Online shopping is booming and if you're small business isn't up with the trend, you could be missing out on major profits.
According to the U.S. Census Bureau, online shopping is growing at such a pace that it's keeping the retail sector afloat.
The number of establishments offering online shopping increased 27.4 percent between 2011 through 2012, as online shopping and mail-order establishments went from 23,697 in 2011 to 30,185 in 2012. Employment in those sectors also jumped 13.7 percent to 365,508 during that time.
The greatest employment increase for online shopping and mail-order houses happened to some of the biggest markets in the country. Major gains were seen in counties within Southern California, the New York metro area and Chicago metro area.
"Unlike traditional stores, which are located throughout the country, online shopping establishments and jobs are in concentrated areas," said William Bostic Jr., the Census Bureau's associate director for economic programs.
Other places with strong showings included Memphis, Tennessee; Las Vegas; Grand Rapids, Michigan; Columbus, Ohio; and Minneapolis.
The county with the greatest jump in online shopping establishments was Travis, Texas, which includes the city of Austin. Travis County reported a 4.2 percent gain of 1,206 new establishments.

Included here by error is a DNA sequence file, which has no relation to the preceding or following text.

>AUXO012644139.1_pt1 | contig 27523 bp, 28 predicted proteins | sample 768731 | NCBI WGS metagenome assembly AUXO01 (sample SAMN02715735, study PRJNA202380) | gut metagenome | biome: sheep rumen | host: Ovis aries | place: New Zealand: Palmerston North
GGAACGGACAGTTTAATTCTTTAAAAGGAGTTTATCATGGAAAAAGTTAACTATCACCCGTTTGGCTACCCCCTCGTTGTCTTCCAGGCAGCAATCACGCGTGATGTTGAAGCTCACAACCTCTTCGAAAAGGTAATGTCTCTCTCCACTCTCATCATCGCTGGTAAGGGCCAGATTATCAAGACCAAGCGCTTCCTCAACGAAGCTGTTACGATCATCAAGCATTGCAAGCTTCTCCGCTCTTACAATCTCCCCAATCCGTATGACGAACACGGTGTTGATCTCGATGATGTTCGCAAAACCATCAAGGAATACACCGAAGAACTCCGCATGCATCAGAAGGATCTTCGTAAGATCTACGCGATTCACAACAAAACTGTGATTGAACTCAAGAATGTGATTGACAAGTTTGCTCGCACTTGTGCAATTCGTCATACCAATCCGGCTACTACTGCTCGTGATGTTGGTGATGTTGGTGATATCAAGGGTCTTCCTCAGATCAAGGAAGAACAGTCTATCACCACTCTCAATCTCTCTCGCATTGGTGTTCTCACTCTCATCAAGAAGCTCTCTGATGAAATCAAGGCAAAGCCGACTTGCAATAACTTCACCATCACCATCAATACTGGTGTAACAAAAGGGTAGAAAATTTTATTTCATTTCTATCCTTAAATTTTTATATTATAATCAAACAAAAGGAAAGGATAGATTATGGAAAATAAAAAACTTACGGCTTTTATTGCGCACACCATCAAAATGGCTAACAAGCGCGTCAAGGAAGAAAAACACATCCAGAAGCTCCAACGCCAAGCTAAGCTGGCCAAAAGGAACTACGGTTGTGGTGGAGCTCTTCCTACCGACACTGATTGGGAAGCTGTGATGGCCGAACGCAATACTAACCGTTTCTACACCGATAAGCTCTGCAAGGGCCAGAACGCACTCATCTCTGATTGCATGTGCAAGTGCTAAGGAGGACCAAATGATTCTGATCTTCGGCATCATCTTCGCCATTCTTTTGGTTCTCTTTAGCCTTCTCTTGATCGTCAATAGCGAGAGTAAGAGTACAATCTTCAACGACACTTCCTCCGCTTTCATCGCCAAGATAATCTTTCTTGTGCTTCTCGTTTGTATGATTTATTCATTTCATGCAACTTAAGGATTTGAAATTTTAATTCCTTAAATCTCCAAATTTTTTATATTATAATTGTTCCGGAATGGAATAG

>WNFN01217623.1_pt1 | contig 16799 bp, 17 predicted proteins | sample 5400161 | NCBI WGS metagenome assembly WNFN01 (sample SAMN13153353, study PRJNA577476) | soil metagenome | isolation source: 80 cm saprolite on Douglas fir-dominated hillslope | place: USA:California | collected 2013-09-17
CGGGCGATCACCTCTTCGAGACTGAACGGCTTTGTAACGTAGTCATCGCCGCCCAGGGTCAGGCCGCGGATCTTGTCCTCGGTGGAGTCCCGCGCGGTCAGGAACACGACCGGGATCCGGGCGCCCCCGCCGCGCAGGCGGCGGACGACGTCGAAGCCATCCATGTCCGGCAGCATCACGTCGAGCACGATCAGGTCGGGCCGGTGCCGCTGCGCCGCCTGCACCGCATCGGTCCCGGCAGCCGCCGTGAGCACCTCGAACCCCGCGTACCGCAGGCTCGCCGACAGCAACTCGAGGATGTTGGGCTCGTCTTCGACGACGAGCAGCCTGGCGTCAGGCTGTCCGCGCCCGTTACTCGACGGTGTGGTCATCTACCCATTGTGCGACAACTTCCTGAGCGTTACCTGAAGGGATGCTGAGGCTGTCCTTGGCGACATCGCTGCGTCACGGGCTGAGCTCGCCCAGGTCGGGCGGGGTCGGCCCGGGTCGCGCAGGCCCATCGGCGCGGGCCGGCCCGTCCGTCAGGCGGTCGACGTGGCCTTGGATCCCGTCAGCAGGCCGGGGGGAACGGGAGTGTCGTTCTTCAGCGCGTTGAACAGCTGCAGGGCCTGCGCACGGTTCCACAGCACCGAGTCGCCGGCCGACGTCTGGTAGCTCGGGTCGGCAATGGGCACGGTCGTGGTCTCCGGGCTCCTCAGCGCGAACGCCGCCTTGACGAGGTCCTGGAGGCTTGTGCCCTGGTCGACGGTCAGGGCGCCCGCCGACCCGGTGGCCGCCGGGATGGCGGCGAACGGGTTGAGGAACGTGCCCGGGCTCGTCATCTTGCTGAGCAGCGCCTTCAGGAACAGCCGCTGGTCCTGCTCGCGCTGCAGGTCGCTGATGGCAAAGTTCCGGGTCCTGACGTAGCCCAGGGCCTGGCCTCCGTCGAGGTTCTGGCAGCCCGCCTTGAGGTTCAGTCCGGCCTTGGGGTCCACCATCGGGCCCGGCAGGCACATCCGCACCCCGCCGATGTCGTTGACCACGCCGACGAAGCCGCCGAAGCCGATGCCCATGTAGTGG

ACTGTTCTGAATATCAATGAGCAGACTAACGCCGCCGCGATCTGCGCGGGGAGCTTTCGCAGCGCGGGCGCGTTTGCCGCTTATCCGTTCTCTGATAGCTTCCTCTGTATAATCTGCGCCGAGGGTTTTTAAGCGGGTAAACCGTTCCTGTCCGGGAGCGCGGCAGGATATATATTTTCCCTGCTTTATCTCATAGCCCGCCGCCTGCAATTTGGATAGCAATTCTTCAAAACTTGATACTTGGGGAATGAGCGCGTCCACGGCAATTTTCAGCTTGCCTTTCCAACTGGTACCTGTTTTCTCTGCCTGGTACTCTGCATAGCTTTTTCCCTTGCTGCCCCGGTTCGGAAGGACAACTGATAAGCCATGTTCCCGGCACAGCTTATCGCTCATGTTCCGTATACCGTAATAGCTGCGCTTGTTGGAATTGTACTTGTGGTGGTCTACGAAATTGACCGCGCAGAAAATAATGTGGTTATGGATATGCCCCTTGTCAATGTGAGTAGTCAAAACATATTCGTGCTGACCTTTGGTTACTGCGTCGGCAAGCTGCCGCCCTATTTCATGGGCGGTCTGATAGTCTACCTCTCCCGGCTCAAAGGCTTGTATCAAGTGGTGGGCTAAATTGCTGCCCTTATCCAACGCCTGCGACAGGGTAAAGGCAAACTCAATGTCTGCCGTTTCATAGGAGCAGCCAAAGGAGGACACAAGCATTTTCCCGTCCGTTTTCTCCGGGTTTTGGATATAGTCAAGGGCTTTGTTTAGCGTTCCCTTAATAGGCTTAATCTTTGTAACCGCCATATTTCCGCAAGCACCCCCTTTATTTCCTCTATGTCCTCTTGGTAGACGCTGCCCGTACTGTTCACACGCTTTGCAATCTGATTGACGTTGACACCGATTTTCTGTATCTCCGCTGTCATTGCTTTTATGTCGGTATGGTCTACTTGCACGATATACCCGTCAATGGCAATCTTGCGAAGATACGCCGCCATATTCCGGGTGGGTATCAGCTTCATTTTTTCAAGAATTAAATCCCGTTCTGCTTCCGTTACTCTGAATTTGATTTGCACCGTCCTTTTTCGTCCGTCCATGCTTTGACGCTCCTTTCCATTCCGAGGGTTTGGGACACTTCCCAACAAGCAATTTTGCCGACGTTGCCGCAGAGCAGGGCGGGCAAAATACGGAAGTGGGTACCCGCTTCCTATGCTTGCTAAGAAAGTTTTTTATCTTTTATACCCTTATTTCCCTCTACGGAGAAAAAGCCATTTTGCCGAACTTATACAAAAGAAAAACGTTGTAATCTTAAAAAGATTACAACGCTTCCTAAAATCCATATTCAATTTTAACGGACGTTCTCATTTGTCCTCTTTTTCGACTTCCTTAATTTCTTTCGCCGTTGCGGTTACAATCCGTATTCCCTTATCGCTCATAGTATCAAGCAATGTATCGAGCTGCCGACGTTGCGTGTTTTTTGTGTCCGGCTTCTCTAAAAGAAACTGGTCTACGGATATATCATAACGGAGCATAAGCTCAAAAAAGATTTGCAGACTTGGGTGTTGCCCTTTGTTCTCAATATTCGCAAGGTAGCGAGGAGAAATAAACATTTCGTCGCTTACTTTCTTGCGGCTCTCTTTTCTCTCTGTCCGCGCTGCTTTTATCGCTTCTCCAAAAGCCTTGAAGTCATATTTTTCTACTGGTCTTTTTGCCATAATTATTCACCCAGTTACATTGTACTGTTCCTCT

While Travis County represented for the South, Hennepin County, Minnesota, represented for the Midwest. Hennepin County, which includes Minneapolis, had the largest employment rate increase in the country. The county notched a 6.6 percent employment increase, which came out to 52,844 workers in the online retail sector.Big differences
All of the online shopping totals show a vast disparity with the rest of the retail trade sector, which includes brick and mortar stores. The number of traditional stores increased 0.1 percent while employment went up 0.7 percent from 2011 to 2012.
But what if your small business just doesn't have what it takes at the moment to get online? If that's the case, Bloomgberg stated you'll have to increase foot traffic.
It can be particularly hard for retailers to create a successful business when their storefronts are on hard-to-see corners or far from main shopping streets.
"The principle at retail is, 'If it is not seen, it is not there,'" retail consultant Herb Sorensen told Bloomberg.
Bloomberg urges business owners to advertise their businesses and offer items that aren't available or are hard to find in the local market. Michael Wippler, a business and real estate lawyer and managing partner at Dykema in Los Angeles, told Bloomberg networking is key.
"Look to your landlord for help with advertising fliers and see if you can't direct cross traffic or pool advertising funds with some of the other retailers nearby," he said.
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